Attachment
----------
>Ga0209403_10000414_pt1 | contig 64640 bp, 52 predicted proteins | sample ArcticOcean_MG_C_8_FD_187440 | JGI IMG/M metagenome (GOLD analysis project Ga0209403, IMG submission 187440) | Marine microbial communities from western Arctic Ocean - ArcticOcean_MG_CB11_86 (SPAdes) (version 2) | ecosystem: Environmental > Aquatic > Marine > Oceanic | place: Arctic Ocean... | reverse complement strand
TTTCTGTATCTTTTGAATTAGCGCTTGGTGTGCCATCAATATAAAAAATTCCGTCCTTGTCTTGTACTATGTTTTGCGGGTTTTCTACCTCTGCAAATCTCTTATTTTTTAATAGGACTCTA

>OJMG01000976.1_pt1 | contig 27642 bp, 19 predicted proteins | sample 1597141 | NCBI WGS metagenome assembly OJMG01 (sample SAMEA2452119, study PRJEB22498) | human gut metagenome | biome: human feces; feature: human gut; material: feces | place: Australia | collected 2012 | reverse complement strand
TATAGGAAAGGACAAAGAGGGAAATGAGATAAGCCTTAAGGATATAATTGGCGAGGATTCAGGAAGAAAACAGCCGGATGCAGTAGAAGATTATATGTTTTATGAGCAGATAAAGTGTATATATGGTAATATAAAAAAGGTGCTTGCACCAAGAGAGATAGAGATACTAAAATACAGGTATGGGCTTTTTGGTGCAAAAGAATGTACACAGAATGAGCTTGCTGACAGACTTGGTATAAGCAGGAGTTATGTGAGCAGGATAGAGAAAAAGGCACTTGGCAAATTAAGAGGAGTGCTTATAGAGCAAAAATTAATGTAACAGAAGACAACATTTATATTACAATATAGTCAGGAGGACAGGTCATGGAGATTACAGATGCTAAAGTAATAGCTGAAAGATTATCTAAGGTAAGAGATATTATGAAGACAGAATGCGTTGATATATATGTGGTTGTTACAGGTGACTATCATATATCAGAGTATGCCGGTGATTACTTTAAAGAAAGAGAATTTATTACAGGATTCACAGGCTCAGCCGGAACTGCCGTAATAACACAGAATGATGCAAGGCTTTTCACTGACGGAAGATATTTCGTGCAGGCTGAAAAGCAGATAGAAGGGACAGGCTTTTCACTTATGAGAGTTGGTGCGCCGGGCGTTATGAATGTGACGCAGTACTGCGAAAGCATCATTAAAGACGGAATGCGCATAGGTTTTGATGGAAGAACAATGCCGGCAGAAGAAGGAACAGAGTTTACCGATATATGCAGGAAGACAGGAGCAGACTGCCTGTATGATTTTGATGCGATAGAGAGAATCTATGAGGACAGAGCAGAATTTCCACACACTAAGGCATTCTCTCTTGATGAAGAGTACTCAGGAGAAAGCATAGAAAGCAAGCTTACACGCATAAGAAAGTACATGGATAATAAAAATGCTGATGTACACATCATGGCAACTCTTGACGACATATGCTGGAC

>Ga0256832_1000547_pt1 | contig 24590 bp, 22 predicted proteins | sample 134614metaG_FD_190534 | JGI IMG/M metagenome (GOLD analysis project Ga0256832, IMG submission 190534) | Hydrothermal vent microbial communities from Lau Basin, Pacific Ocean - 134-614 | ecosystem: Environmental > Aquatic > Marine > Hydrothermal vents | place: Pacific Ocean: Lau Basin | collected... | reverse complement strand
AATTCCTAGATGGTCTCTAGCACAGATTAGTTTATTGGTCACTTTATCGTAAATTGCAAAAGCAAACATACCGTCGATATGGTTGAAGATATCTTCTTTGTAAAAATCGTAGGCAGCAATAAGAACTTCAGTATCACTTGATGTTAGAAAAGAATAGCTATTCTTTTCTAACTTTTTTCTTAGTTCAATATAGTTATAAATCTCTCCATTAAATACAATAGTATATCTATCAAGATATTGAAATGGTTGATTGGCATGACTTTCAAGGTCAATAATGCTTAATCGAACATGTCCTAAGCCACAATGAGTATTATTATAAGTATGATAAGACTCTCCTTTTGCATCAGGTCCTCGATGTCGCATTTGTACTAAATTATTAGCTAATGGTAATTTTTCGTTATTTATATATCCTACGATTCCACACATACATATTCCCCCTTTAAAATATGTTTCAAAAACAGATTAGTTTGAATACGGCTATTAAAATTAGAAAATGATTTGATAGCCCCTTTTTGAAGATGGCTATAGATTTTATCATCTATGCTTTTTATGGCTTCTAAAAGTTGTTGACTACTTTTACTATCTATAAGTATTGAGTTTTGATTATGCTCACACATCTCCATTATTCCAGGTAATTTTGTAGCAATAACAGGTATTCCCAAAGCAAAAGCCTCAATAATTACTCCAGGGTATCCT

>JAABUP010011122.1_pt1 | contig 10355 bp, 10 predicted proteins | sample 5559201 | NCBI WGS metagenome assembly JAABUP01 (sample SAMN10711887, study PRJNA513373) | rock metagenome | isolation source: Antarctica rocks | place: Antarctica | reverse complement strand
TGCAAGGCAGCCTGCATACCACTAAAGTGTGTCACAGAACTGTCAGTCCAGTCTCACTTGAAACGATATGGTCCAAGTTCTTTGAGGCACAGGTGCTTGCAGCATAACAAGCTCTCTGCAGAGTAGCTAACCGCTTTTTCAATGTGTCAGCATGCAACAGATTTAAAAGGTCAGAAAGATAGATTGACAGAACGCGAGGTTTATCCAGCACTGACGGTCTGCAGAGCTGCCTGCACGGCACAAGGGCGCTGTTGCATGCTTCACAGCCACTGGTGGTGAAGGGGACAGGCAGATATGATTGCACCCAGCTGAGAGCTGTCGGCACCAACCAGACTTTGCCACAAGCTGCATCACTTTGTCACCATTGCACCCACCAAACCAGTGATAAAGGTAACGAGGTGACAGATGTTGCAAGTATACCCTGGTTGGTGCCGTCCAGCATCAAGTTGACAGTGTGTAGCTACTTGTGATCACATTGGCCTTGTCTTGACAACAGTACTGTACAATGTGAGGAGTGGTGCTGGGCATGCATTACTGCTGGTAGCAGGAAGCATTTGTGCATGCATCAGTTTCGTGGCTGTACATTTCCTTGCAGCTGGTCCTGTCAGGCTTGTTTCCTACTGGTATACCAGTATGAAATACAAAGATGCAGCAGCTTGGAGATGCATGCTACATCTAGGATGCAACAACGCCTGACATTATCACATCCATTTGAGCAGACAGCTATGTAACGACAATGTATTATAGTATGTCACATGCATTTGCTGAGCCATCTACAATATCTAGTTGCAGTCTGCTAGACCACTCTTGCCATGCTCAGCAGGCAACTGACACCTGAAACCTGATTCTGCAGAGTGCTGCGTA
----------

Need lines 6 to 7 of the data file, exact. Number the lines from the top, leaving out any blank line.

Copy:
AATTCCTAGATGGTCTCTAGCACAGATTAGTTTATTGGTCACTTTATCGTAAATTGCAAAAGCAAACATACCGTCGATATGGTTGAAGATATCTTCTTTGTAAAAATCGTAGGCAGCAATAAGAACTTCAGTATCACTTGATGTTAGAAAAGAATAGCTATTCTTTTCTAACTTTTTTCTTAGTTCAATATAGTTATAAATCTCTCCATTAAATACAATAGTATATCTATCAAGATATTGAAATGGTTGATTGGCATGACTTTCAAGGTCAATAATGCTTAATCGAACATGTCCTAAGCCACAATGAGTATTATTATAAGTATGATAAGACTCTCCTTTTGCATCAGGTCCTCGATGTCGCATTTGTACTAAATTATTAGCTAATGGTAATTTTTCGTTATTTATATATCCTACGATTCCACACATACATATTCCCCCTTTAAAATATGTTTCAAAAACAGATTAGTTTGAATACGGCTATTAAAATTAGAAAATGATTTGATAGCCCCTTTTTGAAGATGGCTATAGATTTTATCATCTATGCTTTTTATGGCTTCTAAAAGTTGTTGACTACTTTTACTATCTATAAGTATTGAGTTTTGATTATGCTCACACATCTCCATTATTCCAGGTAATTTTGTAGCAATAACAGGTATTCCCAAAGCAAAAGCCTCAATAATTACTCCAGGGTATCCT

>JAABUP010011122.1_pt1 | contig 10355 bp, 10 predicted proteins | sample 5559201 | NCBI WGS metagenome assembly JAABUP01 (sample SAMN10711887, study PRJNA513373) | rock metagenome | isolation source: Antarctica rocks | place: Antarctica | reverse complement strand